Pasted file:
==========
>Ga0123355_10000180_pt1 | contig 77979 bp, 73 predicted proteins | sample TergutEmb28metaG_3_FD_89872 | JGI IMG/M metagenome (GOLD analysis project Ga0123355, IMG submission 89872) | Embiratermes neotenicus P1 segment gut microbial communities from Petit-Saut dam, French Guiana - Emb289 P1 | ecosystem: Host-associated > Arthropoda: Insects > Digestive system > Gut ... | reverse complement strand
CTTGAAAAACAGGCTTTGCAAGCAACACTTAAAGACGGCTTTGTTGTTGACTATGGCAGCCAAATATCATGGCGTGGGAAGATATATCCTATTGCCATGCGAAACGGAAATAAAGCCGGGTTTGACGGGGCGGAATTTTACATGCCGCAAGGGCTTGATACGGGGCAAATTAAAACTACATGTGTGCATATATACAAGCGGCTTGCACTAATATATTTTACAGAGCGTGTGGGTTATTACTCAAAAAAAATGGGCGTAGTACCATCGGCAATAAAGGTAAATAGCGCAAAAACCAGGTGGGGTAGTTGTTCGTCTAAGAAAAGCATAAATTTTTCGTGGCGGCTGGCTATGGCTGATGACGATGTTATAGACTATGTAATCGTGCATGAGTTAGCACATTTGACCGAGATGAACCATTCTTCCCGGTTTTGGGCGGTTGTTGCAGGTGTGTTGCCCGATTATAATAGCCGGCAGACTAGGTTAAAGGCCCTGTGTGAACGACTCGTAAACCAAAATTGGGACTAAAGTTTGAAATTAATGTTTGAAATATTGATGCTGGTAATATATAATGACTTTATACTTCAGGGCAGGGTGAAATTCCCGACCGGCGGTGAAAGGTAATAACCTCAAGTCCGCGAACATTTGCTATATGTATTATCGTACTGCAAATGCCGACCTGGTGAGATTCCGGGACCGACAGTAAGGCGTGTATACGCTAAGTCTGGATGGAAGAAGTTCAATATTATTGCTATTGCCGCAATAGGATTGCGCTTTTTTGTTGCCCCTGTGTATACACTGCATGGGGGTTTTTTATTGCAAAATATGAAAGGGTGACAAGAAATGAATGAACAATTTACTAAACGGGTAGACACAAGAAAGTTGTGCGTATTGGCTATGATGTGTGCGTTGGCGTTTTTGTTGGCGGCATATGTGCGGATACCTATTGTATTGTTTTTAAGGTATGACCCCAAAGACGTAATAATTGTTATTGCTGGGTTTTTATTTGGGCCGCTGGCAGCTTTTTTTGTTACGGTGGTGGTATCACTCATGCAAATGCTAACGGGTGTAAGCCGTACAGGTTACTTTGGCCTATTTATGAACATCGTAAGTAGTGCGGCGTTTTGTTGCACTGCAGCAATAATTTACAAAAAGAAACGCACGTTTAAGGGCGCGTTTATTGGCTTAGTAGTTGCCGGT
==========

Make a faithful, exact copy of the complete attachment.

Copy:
>Ga0123355_10000180_pt1 | contig 77979 bp, 73 predicted proteins | sample TergutEmb28metaG_3_FD_89872 | JGI IMG/M metagenome (GOLD analysis project Ga0123355, IMG submission 89872) | Embiratermes neotenicus P1 segment gut microbial communities from Petit-Saut dam, French Guiana - Emb289 P1 | ecosystem: Host-associated > Arthropoda: Insects > Digestive system > Gut ... | reverse complement strand
CTTGAAAAACAGGCTTTGCAAGCAACACTTAAAGACGGCTTTGTTGTTGACTATGGCAGCCAAATATCATGGCGTGGGAAGATATATCCTATTGCCATGCGAAACGGAAATAAAGCCGGGTTTGACGGGGCGGAATTTTACATGCCGCAAGGGCTTGATACGGGGCAAATTAAAACTACATGTGTGCATATATACAAGCGGCTTGCACTAATATATTTTACAGAGCGTGTGGGTTATTACTCAAAAAAAATGGGCGTAGTACCATCGGCAATAAAGGTAAATAGCGCAAAAACCAGGTGGGGTAGTTGTTCGTCTAAGAAAAGCATAAATTTTTCGTGGCGGCTGGCTATGGCTGATGACGATGTTATAGACTATGTAATCGTGCATGAGTTAGCACATTTGACCGAGATGAACCATTCTTCCCGGTTTTGGGCGGTTGTTGCAGGTGTGTTGCCCGATTATAATAGCCGGCAGACTAGGTTAAAGGCCCTGTGTGAACGACTCGTAAACCAAAATTGGGACTAAAGTTTGAAATTAATGTTTGAAATATTGATGCTGGTAATATATAATGACTTTATACTTCAGGGCAGGGTGAAATTCCCGACCGGCGGTGAAAGGTAATAACCTCAAGTCCGCGAACATTTGCTATATGTATTATCGTACTGCAAATGCCGACCTGGTGAGATTCCGGGACCGACAGTAAGGCGTGTATACGCTAAGTCTGGATGGAAGAAGTTCAATATTATTGCTATTGCCGCAATAGGATTGCGCTTTTTTGTTGCCCCTGTGTATACACTGCATGGGGGTTTTTTATTGCAAAATATGAAAGGGTGACAAGAAATGAATGAACAATTTACTAAACGGGTAGACACAAGAAAGTTGTGCGTATTGGCTATGATGTGTGCGTTGGCGTTTTTGTTGGCGGCATATGTGCGGATACCTATTGTATTGTTTTTAAGGTATGACCCCAAAGACGTAATAATTGTTATTGCTGGGTTTTTATTTGGGCCGCTGGCAGCTTTTTTTGTTACGGTGGTGGTATCACTCATGCAAATGCTAACGGGTGTAAGCCGTACAGGTTACTTTGGCCTATTTATGAACATCGTAAGTAGTGCGGCGTTTTGTTGCACTGCAGCAATAATTTACAAAAAGAAACGCACGTTTAAGGGCGCGTTTATTGGCTTAGTAGTTGCCGGT